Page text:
Russians don’t cry over baked milk Posted by bota on Nov 2, 2021 in Culture, Food
Have you ever heard of топлёное молоко́? Baked milk is not a dairy product that frequents markets outside of post-Soviet countries but в России топлёное молоко́ лю́бят все, от ма́ла до велика. And as you will see today, it’s a nutritious drink that has a rich taste and even richer cultural significance in Russia.
*Some images are from author (Akbota Yergaliyeva)
Что тако́е топлёное молоко́?
Топлёное молоко́ has been traditionally heated in ру́сская пе́чь (or пе́чка) and then left for a few hours or overnight inside the warm пе́чь. Сего́дня, те у кого нет пе́чки гото́вят топлёное молоко́ в духо́вке, в мультива́рке и да́же в те́рмосе. (Nowadays those who don’t own a pechka make baked milk in ovens, crockpots, and even in thermoses.) The end product has a beautiful warm caramel color and taste that is sweet and creamy and very soothing. To give you an idea of what it looks like, here is a clip of Donald Duck episode Out of Scale in which Chip ‘n’ Dale were drinking regular milk but as a kid who knew топлёное молоко́ I used to swear they were drinking baked milk – I mean, just look at that delicious creamy color! Though, I highly doubt that an American cartoon released in 1950s would have promoted a traditional Russian drink.
Either way, топлёное молоко́ doesn’t need outside influence to make it popular – it is a beloved dairy product that is also incredibly versatile! Many Russians love топлёное ма́сло, топлёную смета́ну, и коне́чно же ря́женку, пригото́вленную из топлённого молока́. I haven’t yet tried making топлёное молоко́ до́ма and unfortunately my family doesn’t own печка but I’m going to follow this recipe when I do decide to make it (see the link for pictures).
Почему топлёное молоко́ называ́ется «топлёным»? (Why is it called топлёное молоко́?)
Топлёное молоко́ got its name because of a typo! According to many forums, the original name is томлёное молоко́, with an М instead of П. Томлёное is an adjective from the verb томить, as in “to stew or cook something at a very low temperature for a very long time”. But when in the 1930s baked milk was going to be produced on an industrial scale, the factory in Odesa made a typo and distributed the product as топлёное молоко́. The rest is history.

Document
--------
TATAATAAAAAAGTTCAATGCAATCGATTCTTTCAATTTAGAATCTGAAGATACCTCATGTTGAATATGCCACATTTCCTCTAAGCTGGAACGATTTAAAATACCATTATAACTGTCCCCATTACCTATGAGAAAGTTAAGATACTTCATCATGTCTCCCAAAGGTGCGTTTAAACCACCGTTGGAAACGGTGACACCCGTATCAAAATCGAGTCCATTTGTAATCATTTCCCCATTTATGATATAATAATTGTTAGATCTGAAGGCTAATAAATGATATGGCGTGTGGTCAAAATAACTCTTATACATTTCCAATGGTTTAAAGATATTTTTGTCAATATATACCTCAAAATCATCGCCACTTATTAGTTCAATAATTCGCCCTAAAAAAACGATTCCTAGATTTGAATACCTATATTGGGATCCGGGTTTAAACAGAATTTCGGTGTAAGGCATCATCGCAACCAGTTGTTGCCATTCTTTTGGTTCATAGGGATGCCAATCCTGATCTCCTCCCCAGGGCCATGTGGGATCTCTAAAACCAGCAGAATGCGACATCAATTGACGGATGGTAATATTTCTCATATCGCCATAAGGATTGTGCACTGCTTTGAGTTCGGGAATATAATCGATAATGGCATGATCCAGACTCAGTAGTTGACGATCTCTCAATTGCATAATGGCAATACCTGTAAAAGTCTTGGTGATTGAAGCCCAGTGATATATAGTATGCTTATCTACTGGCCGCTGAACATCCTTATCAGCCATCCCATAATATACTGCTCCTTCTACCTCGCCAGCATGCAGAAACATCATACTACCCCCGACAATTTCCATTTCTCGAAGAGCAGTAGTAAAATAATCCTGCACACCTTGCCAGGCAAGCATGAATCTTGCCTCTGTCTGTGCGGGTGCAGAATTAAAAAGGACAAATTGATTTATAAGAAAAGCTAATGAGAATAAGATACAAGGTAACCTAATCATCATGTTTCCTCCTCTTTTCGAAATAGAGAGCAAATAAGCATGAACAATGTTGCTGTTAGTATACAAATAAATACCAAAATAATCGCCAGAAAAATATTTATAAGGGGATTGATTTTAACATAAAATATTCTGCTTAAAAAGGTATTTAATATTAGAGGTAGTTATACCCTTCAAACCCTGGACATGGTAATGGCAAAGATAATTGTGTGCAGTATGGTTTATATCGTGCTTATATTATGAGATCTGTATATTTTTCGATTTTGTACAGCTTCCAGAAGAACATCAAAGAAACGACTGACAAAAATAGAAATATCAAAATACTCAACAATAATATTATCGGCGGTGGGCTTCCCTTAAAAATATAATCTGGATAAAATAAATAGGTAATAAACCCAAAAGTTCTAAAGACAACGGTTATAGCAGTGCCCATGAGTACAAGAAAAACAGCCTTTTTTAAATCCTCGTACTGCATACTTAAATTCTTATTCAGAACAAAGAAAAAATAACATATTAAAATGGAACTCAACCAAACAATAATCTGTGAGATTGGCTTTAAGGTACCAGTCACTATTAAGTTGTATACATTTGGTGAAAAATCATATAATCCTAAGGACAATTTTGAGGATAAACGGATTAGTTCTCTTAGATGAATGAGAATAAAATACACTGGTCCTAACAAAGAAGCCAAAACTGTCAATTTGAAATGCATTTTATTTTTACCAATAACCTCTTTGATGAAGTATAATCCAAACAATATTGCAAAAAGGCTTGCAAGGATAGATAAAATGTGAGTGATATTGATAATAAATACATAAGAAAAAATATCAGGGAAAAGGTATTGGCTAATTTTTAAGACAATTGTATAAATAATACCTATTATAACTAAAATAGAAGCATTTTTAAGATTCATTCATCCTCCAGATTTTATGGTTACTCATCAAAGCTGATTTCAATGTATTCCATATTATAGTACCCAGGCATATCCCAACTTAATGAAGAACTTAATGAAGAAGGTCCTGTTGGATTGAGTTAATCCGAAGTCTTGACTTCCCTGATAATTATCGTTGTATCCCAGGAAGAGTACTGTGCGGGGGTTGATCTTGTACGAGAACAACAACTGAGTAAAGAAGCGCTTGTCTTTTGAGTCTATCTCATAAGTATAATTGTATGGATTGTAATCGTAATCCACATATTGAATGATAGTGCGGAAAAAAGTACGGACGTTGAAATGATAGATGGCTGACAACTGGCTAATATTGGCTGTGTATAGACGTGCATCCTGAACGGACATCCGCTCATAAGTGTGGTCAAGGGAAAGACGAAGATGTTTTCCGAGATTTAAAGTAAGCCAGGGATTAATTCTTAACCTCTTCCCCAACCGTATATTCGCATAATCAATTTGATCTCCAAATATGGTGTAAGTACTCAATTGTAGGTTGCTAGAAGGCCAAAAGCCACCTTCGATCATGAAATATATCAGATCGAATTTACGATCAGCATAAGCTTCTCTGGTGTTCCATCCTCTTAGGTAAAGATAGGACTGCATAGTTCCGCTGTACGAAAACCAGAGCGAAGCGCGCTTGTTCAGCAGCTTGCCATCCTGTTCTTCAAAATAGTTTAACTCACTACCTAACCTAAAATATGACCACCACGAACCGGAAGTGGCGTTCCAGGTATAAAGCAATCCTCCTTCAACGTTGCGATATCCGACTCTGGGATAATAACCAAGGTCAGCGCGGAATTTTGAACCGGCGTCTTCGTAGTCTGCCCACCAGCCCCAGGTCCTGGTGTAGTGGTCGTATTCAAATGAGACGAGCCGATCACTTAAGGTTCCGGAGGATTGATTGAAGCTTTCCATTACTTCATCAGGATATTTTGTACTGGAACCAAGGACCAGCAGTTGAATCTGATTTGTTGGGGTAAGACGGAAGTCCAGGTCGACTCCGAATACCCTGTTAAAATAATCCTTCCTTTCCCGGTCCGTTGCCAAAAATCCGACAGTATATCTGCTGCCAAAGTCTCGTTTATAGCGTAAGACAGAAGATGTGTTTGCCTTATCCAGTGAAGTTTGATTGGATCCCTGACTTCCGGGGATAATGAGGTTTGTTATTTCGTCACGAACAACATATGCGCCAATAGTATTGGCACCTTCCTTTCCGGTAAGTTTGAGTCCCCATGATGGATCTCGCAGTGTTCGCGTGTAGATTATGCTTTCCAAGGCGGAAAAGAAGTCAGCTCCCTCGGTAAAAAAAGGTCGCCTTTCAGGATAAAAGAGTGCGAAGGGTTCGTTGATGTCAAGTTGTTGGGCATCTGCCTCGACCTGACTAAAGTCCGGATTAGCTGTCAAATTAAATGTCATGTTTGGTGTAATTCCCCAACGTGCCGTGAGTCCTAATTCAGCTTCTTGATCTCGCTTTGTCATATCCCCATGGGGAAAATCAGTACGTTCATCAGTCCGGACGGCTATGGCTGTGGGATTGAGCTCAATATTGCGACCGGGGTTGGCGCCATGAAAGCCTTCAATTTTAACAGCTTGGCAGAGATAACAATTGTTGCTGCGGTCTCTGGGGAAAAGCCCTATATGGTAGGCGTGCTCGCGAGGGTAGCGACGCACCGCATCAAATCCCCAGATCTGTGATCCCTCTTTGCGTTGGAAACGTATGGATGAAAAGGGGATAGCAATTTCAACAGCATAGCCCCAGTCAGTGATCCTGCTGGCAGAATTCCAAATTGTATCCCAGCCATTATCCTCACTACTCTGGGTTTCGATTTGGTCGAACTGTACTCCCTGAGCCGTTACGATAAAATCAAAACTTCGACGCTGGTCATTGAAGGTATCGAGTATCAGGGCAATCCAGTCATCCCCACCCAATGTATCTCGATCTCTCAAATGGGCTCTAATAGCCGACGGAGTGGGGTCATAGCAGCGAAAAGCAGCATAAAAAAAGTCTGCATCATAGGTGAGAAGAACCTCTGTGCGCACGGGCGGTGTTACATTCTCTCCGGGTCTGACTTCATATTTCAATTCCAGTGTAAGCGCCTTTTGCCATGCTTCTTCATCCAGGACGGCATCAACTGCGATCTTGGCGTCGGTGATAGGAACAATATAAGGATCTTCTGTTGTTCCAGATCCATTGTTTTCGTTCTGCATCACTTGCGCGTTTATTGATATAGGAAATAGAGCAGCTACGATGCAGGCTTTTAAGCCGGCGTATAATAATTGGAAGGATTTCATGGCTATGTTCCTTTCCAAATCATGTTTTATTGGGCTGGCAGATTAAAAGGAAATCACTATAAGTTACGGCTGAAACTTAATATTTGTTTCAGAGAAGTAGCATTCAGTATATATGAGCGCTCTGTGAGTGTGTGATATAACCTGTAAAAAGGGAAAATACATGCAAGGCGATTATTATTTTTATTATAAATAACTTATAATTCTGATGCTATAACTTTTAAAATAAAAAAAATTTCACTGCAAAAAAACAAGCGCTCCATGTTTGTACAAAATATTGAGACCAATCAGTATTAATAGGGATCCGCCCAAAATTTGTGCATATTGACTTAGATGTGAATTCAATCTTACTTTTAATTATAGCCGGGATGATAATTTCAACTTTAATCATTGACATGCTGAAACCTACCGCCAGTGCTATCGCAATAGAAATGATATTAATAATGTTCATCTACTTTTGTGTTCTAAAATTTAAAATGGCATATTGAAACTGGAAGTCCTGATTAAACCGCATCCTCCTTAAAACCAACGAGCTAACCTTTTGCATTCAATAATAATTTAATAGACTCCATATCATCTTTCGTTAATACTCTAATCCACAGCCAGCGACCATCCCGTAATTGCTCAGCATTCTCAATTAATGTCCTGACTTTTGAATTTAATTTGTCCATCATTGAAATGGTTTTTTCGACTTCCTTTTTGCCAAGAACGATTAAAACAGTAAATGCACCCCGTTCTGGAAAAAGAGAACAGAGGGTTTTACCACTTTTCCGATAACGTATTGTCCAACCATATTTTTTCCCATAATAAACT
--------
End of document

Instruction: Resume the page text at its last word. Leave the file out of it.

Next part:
I didn’t know this and used to think that топлёное came from the fact that you needed to топить печку чтобы пото́м пригото́вить в ней молоко́ (to heat up the pechka so that you can bake the milk in it). Speaking of which, ру́сская печка is where, according to the recipes online, you would get настоя́щее топлёное молоко́ (real baked milk).
Below is a picture of пе́чка from a book of Russian idioms that I own. Yes, пе́чка is a very Russian thing!
Numerous Russian cartoons and movies have ру́сская пе́чка in it to symbolize дома́шний ую́т и тепло́ (coziness and comfort). Take, for example, my favorite Тро́е из Простоква́шино:
This is the first scene where Дя́дя Фёдор, Матро́скин и Ша́рик move into their new home, настоя́щая дереве́нская изба́ (a real Russian izba), and there is a пе́чка.
Speaking of which, Простоква́шино is also a brand of dairy products that is considered one of the best and most popular in Russia these days. To read more about the history of how the beloved book and cartoon characters became the face of the brand see here. And yes, this brand does sell топлёное молоко́ as well.
In short, Russians love their dairy products. Or as Матро́скин would say “Что это мы всё без молока́ и без молока́, так и умере́ть мо́жно!” (“Why are we still without milk and without milk — one could die like that!”)
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